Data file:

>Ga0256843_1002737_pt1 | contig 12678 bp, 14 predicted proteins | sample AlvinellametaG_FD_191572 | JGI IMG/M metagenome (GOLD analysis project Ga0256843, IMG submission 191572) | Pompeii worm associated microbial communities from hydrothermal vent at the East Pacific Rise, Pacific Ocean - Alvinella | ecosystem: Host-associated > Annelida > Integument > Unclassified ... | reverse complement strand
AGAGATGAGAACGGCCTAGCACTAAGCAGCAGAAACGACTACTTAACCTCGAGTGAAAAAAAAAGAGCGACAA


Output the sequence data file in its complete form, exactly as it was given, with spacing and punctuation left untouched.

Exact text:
>Ga0256843_1002737_pt1 | contig 12678 bp, 14 predicted proteins | sample AlvinellametaG_FD_191572 | JGI IMG/M metagenome (GOLD analysis project Ga0256843, IMG submission 191572) | Pompeii worm associated microbial communities from hydrothermal vent at the East Pacific Rise, Pacific Ocean - Alvinella | ecosystem: Host-associated > Annelida > Integument > Unclassified ... | reverse complement strand
AGAGATGAGAACGGCCTAGCACTAAGCAGCAGAAACGACTACTTAACCTCGAGTGAAAAAAAAAGAGCGACAA